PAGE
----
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Is cyber insurance against data breaches a good investment?

By Jennifer Bresnick

- Data breaches are among the most brand-damaging incidents a hospital or health system can face.  While medical malpractice can often be blamed on a few individuals, the inability to secure sensitive patient data is seen as a failure of the organization as a whole, and can leave patients feeling personally betrayed.  Cyber insurance is becoming an increasingly popular way to defray the costs of a breach, but is it a sound investment for healthcare organizations?

In a new report by the Ponemon Institute, concern over data breaches ranked higher than worries about fires, floods, and physical thefts.  While insurance providers have been pushing coverage for these incidents for decades, data breaches are a fairly new phenomenon.  But 76% of organizations that have experienced a breach rank the danger higher than natural disasters, and 70% say that the aftermath of the breach has led them to consider insurance as a future safety measure.  With more than 1.5 million patients affected by medical identity theft at a cost of more than $30.9 billion, it’s easy to see why security professionals are looking for help.

“We are reaching a tipping point where the majority of companies we surveyed now rank cyber security risks as high as other major insurable business risks,” said Michael Bruemmer, vice president at Experian Data Breach Resolution, in a statement. Experian sponsored the Ponemon survey.  “We anticipate that demand for cyber security insurance is likely to increase in response to evolving breach response policies.”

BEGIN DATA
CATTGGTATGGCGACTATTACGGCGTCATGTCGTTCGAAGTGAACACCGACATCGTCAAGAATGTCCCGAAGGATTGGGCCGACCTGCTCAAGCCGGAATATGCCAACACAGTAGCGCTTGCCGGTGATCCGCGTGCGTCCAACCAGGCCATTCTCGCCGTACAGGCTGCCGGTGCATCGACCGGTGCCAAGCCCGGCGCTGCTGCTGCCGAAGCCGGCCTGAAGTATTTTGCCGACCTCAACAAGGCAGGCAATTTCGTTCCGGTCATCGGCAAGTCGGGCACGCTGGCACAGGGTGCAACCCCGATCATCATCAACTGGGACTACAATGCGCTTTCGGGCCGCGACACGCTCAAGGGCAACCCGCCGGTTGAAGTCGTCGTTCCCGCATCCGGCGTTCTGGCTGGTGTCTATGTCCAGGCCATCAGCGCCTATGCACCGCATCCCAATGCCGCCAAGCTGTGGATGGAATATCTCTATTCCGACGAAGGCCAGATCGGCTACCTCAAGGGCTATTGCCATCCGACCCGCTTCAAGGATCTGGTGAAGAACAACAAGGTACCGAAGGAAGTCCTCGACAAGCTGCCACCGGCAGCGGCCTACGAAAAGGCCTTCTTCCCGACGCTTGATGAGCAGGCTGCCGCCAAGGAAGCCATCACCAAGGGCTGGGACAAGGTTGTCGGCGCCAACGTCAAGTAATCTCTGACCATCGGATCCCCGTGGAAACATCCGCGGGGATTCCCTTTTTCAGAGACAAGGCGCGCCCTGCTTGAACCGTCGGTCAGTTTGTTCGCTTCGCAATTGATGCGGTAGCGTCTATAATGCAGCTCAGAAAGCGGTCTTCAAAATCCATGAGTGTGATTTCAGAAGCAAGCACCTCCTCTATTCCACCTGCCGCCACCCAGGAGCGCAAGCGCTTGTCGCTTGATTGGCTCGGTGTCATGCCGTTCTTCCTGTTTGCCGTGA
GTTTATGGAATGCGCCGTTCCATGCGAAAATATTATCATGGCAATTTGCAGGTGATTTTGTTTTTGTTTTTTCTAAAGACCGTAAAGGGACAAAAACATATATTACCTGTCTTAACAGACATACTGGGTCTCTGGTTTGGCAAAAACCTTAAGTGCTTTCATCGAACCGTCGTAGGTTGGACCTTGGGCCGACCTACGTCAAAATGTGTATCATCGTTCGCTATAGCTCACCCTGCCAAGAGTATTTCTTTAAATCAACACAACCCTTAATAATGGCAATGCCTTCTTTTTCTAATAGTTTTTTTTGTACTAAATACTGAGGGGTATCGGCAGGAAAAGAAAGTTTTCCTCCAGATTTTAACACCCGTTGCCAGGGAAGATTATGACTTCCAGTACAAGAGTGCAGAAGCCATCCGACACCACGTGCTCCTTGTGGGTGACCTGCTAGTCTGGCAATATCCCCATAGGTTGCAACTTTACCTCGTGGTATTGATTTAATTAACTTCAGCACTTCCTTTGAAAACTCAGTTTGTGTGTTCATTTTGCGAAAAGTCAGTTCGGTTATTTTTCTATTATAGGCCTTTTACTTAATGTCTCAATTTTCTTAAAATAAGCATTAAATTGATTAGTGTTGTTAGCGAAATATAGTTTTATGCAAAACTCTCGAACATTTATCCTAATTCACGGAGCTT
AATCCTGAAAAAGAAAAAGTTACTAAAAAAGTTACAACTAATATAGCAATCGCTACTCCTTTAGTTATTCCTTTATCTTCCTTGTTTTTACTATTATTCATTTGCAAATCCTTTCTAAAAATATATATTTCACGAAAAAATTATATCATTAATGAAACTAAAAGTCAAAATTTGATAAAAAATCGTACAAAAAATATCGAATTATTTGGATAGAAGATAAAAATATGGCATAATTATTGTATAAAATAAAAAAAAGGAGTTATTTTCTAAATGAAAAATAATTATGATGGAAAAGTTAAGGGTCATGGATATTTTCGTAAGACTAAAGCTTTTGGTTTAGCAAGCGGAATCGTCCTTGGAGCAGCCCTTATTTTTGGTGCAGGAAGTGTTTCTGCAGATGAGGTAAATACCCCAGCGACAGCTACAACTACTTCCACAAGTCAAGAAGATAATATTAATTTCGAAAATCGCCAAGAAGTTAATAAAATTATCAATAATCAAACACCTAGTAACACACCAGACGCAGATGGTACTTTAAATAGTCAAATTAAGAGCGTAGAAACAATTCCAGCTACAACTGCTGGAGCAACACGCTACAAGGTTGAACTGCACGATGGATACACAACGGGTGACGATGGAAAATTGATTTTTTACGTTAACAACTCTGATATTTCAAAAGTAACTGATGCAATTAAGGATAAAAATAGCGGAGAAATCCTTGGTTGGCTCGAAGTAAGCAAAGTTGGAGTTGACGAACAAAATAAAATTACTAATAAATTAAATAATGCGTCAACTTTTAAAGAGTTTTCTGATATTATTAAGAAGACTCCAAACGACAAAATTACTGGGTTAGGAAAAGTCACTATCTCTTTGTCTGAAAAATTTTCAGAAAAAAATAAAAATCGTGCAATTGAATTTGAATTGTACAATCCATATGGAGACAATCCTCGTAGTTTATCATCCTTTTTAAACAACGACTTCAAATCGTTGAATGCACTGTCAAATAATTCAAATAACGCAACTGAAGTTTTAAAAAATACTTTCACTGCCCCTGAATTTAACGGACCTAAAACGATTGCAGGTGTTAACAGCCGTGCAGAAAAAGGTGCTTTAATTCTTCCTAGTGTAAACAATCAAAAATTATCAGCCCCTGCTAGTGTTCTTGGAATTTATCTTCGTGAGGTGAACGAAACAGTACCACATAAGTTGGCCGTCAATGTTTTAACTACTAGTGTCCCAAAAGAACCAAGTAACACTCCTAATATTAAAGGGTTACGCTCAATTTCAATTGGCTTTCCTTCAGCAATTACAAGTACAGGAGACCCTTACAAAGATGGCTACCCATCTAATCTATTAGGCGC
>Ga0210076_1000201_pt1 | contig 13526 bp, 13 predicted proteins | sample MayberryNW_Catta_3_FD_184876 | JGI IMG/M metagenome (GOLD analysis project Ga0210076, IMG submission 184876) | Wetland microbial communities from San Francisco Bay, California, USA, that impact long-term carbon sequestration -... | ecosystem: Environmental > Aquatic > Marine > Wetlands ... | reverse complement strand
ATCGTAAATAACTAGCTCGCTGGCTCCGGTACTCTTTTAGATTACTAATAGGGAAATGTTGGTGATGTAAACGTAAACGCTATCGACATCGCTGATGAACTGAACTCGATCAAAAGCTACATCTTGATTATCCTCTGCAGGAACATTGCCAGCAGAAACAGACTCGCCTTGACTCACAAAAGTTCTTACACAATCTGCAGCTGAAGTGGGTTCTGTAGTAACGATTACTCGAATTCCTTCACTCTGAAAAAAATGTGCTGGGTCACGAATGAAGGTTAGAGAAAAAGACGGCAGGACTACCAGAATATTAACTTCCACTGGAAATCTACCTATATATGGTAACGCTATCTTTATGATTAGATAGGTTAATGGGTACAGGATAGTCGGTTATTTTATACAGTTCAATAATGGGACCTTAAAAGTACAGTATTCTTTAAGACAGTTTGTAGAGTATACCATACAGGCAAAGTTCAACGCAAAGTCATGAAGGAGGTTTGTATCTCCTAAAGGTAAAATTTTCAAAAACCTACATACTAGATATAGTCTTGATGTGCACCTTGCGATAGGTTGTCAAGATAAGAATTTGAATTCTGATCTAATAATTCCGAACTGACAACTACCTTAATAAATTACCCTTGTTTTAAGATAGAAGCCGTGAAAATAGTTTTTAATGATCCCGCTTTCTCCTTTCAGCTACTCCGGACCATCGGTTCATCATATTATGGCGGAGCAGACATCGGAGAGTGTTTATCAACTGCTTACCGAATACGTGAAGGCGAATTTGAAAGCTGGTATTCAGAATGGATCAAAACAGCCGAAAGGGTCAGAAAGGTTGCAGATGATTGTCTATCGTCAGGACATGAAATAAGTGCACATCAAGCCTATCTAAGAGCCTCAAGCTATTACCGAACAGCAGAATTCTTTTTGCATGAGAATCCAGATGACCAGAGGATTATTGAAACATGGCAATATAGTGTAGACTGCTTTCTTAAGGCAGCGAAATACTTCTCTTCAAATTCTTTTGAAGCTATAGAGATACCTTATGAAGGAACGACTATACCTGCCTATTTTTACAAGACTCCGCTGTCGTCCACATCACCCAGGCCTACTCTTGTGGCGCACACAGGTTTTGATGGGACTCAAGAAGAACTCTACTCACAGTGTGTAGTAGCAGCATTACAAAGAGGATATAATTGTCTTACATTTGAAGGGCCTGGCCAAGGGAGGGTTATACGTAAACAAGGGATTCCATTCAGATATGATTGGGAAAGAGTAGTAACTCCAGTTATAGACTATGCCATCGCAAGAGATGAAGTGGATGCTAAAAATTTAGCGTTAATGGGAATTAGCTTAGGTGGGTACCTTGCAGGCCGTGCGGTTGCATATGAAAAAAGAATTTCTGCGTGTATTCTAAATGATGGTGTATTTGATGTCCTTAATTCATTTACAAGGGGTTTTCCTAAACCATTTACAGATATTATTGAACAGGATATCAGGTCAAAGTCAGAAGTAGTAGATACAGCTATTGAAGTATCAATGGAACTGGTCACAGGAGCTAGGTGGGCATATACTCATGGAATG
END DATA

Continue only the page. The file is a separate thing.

Negligence and human error are the top causes for healthcare data breaches. While property and casualty policies might cover the cost of replacing a laptop left in a taxi, the data stored on the computer falls into a gray area for traditional insurers.  Seventy-six percent of respondents to the Ponemon survey said human error is covered under their cyber security policies, with 72% purchasing coverage for external attacks by criminals and 61% covered for system or business process failures.

Insurance also typically covers the notification costs to patients, legal defense costs, investigations, and regulatory penalties and fines.  With thousands of patients often affected by a single lost USB drive, cyber insurance can help defray the costs involved in setting up information hotlines, credit monitoring services, and revenue losses associated with unhappy patients leaving the system.

However, only 29% of healthcare and pharmaceutical organizations have adopted cyber insurance so far, as compared to 41% of technology corporations and 37% of financial services.  But with the likelihood of purchasing a policy increasing after experiencing a breach, and the number of healthcare organizations affected by breaches growing at an eye-popping rate, that percentage might not be stagnant.

Healthcare organizations that have cyber insurance coverage are highly likely to recommend the coverage to others, which may be a key indicator of the value of protecting a health system against the damage of a lax security net.

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